Now I did sincerely believe this tripe, but looking back I can also see that this view aligned quite well with my general approach to girls well before my religious period. When it comes to females I have always been a passive male. Thus, in a meaningful way a high view of God's sovereignty functioned as a suitable excuse to cover this (faulty?) nature of mine. I'm sure that many use their god(s) in such a manner: invoking the deity to excuse and/or explain. This is problematic as it hinders us from probing and investigating our own faults which is necessary if we truly wish to correct them.
Our personal lives aren't the only things at risk of stagnation by summoning God as the answer to our problems but the advancement of knowledge itself. Okay, so I'm being bombastic here and the connection I'm about to make is quite dubious. Nevertheless, indulge me. (Note: some of the following I learned from the great astrophysicist and science communicator Dr. Neil deGrasse Tyson.)
Everyone knows of Isaac Newton and his revolutionary impact on science. The man gave us the laws of motion and gravitation, invented calculus, engaged in the first serious examination of the properties of light, and more (including dabbling in alchemy!). But Newton was also a deeply religious individual and wrote more on theology than he did on natural philosophy, as "science" was dubbed back then (Much cooler sounding in my opinion. Let's move to bring it back).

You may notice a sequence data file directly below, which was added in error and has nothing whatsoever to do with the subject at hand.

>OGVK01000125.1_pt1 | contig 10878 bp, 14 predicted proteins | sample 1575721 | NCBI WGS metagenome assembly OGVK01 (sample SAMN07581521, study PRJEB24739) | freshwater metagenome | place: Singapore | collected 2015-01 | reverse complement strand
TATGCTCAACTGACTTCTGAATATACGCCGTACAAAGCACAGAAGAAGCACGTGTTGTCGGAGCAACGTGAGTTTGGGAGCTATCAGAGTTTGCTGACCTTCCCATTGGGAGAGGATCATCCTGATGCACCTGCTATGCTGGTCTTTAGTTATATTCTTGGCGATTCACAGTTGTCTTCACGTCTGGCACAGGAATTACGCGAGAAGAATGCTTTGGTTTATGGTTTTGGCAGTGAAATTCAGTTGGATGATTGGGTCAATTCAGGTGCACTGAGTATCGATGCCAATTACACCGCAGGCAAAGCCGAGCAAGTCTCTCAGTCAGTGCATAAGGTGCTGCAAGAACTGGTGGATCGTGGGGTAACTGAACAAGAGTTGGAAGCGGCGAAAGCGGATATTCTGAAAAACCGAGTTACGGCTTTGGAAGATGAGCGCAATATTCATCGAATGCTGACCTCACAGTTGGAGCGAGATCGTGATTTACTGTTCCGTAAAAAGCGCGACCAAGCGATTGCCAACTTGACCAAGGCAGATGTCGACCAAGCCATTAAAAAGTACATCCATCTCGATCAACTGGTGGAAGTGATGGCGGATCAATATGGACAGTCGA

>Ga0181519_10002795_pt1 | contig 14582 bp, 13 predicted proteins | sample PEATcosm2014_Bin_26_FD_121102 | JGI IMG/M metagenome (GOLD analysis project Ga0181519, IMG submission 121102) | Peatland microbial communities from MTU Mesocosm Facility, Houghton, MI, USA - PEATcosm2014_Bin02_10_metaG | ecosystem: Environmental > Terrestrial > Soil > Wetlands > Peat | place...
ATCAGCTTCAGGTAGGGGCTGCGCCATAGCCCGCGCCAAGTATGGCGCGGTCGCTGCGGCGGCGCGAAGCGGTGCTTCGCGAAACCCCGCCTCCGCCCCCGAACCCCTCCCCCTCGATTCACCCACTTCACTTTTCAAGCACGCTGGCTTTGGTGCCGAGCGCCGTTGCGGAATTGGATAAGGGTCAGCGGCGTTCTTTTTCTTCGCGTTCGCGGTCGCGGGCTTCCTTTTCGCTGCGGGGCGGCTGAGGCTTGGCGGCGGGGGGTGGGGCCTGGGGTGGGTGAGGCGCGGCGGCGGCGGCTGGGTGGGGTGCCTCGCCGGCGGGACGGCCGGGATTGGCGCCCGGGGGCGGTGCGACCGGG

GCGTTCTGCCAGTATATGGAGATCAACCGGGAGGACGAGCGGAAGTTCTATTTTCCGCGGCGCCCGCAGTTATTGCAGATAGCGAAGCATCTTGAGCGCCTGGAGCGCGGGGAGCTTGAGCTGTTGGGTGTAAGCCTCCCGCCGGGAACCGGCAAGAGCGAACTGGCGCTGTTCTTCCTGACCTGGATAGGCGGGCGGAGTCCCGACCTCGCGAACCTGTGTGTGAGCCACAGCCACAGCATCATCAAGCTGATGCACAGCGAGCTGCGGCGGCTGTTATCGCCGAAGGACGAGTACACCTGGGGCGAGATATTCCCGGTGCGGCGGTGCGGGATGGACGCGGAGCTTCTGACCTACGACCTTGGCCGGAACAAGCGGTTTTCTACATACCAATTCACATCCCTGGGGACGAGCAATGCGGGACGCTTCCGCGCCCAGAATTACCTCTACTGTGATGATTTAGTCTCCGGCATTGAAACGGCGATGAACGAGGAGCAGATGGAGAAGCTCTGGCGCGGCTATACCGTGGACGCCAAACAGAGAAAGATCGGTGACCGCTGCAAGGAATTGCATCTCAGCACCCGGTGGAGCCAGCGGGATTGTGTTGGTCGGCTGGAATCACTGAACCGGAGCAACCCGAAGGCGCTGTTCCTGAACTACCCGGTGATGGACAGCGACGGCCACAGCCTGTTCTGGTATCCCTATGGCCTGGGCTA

And unfortunately this personal theology slipped into his great tome Principia Mathematica. Among other things one of the chief aims of that book was to work out the calculations for the force of gravity between celestial objects. Now the calculations worked just fine when only two bodies were concerned like the earth and moon for example. But when Newton tried to calculate the forces of all of the then known planets of the solar system, the equations kept failing meaning they predicted that all the orbits would be unstable. But a quick observation of course showed that the solar system was not flying apart so Newton suggested that every now and then God stepped in to keep the solar system in balance. In short, Newton's recourse to a "God of the gaps" as an explanation resulted in him giving up on the problem.
It would be a century later before this problem would be solved. The Frenchman Pierre-Simon Laplace would be the one to do it. He did so by developing something called perturbation theory that enabled one to mathematically show that in fact the solar system was quite stable. Laplace argued and laid out this theory in his mammoth five volume Mechanique Celeste. Eventually, another famous Frenchman, one Napoleon Bonaparte, who was a voracious reader of works on natural philosophy, read through the entire work and being quite impressed summoned Laplace for a discussion. But something troubled Napoleon about the work, namely, that there was no mention of God or a designer and when queried about this Laplace simply replied, "Sire, I had no need of that hypothesis."
Perhaps we too would be better off by dispensing with that hypothesis. Our continued understanding of the universe certainly has benefited from such. So the moral of the story? Be a Laplace and not a Newton. Oh, and I guess: date.